Developing symbolic play for children with autism using a joint-play intervention

Helen Margaret Marwick, Karena Jarvie, Lorna Johnston, Hilary Cowie, Nicola Quinn, Rachael Cunningham

Research output: Contribution to conferencePaper

Abstract

To examine developments in symbolic play using standardized measures following a joint-play intervention for children with autism
Naturalistic play interventions reflect the theoretical position that play difficulties in children with autism follow from reduced motivation to engage in shared playful activities with co-construction of pretence. Standardised measures of developments are needed to provide independent, systematic evidence of intervention effectiveness, and of the amenability of symbolic representational play abilities in autism to environmental support.
Seven children with autism, aged 5 -8 years, participated in weekly intervention sessions using the ‘playboxes’ joint play intervention (Marwick, 2006) over a period of 3 months. Professionals working with the children incorporated ‘playboxes’ into everyday support. Pre- and post-intervention abilities were assessed using the Symbolic Play Test (SPT) (Lowe and Costello, 1989) and the Test of Pretend Play (ToPP) (Lewis and Boucher, 1998).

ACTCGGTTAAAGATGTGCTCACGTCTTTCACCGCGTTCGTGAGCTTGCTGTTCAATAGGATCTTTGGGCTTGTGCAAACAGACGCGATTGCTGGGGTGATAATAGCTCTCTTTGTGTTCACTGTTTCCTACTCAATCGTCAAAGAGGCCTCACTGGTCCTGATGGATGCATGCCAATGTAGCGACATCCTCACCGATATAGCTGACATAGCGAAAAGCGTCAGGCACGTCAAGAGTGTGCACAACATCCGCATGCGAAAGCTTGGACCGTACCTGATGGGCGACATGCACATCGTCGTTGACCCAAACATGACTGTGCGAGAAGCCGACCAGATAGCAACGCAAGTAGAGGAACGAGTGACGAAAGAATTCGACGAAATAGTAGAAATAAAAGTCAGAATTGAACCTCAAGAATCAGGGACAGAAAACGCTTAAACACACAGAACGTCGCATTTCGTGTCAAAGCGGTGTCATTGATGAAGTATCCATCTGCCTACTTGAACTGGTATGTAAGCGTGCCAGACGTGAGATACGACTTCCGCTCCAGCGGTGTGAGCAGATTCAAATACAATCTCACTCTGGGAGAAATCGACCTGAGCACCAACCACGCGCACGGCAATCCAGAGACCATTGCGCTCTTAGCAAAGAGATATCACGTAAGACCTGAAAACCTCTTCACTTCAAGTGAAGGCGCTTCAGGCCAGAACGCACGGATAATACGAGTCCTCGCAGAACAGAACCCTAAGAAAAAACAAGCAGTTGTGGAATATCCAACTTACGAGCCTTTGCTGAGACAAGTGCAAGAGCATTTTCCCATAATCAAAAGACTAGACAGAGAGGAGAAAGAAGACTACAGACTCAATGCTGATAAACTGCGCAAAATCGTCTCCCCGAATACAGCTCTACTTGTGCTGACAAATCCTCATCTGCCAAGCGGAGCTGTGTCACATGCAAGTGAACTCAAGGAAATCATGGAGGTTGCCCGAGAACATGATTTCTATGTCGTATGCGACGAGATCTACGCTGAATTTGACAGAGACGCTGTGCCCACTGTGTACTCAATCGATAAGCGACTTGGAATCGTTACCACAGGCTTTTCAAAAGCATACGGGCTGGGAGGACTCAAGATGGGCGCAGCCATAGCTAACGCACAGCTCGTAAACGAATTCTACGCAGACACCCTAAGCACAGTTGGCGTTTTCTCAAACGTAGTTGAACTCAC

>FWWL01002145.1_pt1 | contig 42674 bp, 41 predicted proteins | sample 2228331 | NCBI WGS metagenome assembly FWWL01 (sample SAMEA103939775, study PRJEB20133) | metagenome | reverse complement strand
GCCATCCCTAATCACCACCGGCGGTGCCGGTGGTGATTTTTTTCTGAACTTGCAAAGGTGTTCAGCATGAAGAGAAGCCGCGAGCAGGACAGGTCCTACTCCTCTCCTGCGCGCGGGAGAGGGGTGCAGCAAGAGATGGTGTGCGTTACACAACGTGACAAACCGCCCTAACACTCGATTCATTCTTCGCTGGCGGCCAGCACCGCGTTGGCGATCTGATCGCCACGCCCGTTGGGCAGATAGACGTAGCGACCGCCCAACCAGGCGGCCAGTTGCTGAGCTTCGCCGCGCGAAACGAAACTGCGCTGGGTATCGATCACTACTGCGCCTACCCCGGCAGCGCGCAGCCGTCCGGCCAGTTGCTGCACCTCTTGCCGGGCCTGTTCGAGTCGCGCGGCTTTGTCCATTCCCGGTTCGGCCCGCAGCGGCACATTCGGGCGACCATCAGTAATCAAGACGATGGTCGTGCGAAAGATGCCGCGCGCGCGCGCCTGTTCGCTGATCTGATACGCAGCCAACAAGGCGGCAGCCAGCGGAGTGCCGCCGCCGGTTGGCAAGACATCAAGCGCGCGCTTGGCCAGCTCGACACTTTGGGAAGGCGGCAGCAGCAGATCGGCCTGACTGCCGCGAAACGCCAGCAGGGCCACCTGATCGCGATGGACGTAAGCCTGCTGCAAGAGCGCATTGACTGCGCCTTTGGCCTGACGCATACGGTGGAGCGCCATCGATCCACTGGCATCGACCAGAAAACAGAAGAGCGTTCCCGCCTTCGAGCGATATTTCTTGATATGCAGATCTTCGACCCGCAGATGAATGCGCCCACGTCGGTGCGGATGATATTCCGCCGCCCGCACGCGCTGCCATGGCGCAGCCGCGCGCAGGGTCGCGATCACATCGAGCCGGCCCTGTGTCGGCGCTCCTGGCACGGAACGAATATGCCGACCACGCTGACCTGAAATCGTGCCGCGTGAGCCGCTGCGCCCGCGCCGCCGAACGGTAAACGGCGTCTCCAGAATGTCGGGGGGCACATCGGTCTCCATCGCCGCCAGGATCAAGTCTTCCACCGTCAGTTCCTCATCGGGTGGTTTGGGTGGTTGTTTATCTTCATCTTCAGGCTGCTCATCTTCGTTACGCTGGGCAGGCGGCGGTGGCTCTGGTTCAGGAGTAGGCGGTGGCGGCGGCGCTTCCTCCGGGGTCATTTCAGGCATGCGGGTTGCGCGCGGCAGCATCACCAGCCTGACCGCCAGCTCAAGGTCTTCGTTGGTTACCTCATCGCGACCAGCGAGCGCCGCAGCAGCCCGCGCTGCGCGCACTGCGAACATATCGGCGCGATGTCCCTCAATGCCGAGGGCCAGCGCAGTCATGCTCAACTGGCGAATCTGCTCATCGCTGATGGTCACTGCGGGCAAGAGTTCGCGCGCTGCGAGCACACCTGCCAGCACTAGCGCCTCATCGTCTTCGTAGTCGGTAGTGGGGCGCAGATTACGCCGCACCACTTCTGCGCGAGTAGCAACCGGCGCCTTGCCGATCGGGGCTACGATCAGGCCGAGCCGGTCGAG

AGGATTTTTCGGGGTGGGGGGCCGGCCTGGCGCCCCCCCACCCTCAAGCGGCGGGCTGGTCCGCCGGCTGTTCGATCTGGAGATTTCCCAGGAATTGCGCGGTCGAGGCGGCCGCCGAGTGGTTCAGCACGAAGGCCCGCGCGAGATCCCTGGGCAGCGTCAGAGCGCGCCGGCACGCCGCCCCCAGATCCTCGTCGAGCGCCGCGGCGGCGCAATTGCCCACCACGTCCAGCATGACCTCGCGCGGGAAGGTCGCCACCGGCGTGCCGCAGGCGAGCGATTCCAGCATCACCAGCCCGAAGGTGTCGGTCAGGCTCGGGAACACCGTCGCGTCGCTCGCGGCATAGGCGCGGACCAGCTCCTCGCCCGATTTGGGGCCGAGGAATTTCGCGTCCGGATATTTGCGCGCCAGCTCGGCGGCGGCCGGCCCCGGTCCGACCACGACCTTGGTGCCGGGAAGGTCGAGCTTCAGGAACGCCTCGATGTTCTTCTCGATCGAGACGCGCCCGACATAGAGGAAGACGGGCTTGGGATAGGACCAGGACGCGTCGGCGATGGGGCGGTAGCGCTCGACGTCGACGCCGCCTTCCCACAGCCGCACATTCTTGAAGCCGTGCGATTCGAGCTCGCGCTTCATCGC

Ethical considerations: Playboxes is an enjoyable playful intervention, accessible to professionals and families, designed to support social interaction. Informed consent was gained.
Pre- and post-intervention scores on the SPT were near the uppermost score, and showed little movement. Every child gained increased age-equivalent ToPP scores (from +8 to +40 months) with three showing increases greater than +30 months.